I came to the gig already loving the band’s songs and prepared to enjoy myself, but I was still struck by how good they are. They have so much to draw on: a large repertoire of both cover versions and tight, catchy, classic-sounding original material; three extremely talented instrumentalists; gorgeous vocal harmonies; three lead singers, one decent, one excellent and one amazing. Tim only sang two leads but there are plenty of bands who would be glad to have a singer as good as Tim – he is just right both for the dry, humorous quality he brings to Hey Rain and the show-off, rather forced rock of Have Love, Will Travel. For Tim music seems to be a language he likes to make jokes in; he was having a lot of fun with the effects pedal in his guitar solos. Kris has a strong voice for his more upbeat numbers and a lovely melancholy edge for the contemplative ones. And Wally can sing anything,** but I particularly enjoy the way Basics songs give him the scope to let rip and also to develop a really full tone in his midrange, as the Gotye material often doesn’t. And damn but he works hard. It’s not as though he comes up with minimal drum parts to leave him more energy for singing.
At one point in the gig, noting that the audience was between him and the door, Kris remarked that they’d have to hide behind a pillar until we all left, and in fact this is pretty much what they did, since once the performance was over they wormed behind the screen of arches that bisected the stage and started unplugging things. I took this opportunity to suppress my middle-class horror of bothering people and ask Tim, who was still at the front, if he would autograph my copy of Stand Out/Fit In, and he very nicely passed it back to Wally and Kris as well. So I am now the proud owner (hooray for cardboard CD sleeves, by the way) of an album signed by Tim Heath, Squiggle and Squiggle. I went away very happy. Mostly because of the music rather than the squiggles, but they’re a bonus, aren’t they?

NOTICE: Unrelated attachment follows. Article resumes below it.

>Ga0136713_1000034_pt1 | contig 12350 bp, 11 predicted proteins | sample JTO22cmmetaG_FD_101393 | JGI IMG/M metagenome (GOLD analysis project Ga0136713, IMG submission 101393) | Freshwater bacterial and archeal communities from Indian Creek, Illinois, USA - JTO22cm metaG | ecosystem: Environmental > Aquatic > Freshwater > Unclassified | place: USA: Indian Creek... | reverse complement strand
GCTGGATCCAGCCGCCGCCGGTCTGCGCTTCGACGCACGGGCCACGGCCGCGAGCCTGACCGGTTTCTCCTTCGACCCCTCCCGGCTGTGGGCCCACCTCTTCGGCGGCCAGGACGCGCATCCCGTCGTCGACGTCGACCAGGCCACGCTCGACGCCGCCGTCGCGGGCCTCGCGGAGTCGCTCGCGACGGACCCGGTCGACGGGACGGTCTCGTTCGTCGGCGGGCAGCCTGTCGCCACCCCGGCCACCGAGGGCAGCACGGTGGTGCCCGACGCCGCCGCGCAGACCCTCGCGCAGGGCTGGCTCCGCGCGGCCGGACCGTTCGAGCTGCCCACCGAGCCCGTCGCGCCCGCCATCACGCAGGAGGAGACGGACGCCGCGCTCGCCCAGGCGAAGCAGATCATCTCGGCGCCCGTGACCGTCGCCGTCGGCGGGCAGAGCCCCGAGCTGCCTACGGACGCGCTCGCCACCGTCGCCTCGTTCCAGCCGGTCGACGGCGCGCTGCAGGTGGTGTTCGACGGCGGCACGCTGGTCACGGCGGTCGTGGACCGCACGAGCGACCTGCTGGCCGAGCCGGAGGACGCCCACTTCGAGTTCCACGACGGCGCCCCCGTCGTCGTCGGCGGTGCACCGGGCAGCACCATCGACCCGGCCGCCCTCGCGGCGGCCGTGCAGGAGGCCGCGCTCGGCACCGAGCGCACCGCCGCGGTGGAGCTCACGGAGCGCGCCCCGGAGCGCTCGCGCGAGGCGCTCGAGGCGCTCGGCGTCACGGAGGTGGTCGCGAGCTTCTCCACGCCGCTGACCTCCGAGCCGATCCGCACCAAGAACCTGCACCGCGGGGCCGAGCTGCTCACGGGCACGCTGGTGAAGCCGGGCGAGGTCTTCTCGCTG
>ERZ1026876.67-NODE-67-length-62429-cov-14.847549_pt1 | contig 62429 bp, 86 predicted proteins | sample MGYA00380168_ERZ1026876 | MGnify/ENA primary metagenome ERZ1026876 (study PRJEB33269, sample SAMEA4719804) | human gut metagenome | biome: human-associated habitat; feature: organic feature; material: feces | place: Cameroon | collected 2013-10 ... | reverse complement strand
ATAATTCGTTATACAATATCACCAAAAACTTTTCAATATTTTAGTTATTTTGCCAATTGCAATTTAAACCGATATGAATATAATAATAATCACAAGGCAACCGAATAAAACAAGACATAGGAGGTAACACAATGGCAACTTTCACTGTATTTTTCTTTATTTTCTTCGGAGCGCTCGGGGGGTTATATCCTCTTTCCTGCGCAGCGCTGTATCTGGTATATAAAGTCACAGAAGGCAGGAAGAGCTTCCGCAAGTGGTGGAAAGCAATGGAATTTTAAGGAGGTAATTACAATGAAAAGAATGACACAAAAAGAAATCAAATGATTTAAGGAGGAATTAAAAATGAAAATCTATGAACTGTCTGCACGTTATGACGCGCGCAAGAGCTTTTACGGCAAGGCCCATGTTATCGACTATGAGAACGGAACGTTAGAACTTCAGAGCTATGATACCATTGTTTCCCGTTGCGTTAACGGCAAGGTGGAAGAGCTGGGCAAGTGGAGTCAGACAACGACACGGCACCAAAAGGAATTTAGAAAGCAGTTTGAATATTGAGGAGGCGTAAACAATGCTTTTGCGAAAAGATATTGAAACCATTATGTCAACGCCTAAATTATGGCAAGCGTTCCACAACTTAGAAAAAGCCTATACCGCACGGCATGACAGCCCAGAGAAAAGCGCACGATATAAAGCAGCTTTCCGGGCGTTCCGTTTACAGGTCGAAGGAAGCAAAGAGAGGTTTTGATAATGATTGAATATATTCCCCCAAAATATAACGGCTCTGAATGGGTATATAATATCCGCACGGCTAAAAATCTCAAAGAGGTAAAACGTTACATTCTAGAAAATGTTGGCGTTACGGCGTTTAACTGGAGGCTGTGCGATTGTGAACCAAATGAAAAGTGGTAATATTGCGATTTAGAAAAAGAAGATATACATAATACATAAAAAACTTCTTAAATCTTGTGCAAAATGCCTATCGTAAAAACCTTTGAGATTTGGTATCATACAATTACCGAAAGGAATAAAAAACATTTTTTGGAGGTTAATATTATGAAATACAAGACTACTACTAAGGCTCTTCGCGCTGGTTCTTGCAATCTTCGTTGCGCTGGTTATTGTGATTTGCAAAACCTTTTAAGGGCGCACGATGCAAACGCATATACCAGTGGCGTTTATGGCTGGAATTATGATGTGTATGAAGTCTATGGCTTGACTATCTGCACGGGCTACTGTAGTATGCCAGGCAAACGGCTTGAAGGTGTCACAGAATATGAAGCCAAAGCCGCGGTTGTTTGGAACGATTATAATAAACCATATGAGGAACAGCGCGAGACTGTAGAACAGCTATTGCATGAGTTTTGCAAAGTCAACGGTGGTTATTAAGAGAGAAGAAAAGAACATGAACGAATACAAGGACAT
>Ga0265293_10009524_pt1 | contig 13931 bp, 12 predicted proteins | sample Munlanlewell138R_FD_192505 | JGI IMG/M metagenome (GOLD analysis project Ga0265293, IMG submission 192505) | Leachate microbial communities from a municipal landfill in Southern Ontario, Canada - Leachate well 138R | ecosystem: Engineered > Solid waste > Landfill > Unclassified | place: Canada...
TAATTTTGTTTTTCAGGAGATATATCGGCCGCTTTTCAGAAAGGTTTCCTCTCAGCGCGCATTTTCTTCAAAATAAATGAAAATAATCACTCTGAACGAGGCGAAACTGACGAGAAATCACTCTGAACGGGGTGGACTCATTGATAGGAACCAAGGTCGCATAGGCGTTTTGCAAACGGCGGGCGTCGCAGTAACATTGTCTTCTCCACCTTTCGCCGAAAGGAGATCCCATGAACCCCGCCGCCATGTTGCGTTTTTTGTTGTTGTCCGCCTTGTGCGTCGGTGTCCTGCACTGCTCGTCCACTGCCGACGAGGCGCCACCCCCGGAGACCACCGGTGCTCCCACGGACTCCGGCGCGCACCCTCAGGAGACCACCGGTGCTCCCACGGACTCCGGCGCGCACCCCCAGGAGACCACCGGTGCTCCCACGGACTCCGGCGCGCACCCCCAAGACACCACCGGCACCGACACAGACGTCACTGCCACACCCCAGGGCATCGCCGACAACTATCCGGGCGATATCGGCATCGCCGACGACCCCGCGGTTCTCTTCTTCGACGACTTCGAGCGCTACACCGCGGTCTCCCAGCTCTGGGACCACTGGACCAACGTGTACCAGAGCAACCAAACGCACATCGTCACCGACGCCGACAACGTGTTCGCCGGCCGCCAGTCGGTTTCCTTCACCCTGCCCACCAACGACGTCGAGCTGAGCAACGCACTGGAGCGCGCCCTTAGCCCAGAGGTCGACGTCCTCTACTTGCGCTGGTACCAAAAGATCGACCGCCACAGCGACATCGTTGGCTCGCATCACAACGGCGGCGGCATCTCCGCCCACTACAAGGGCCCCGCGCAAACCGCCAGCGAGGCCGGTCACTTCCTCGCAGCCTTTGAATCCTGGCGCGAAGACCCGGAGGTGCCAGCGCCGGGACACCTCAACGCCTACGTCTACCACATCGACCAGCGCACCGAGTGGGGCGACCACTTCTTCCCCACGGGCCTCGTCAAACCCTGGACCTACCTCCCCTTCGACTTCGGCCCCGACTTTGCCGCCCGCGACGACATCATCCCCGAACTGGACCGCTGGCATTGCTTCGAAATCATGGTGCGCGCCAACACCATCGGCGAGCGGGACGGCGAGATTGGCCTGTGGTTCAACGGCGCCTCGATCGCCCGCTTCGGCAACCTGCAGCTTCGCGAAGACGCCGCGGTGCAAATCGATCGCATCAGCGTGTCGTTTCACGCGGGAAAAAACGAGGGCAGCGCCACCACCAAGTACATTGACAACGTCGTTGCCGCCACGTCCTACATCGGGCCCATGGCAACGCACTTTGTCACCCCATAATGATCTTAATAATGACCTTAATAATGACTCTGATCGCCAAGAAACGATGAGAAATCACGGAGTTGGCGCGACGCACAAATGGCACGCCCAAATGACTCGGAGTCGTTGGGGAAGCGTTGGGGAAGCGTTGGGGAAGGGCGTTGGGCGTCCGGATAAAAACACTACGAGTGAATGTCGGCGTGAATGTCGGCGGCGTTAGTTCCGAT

Just to show it’s not just me: Patrick hadn’t checked out the band before coming to the gig, but he said afterwards that he could tell why I would travel from another country to see them.
*In the sense that I was predisposed to like it, not that this post is written from the perspective of civilian insurgents.
**Probably not opera, thrash metal or the bass parts in Russian orthodox chant.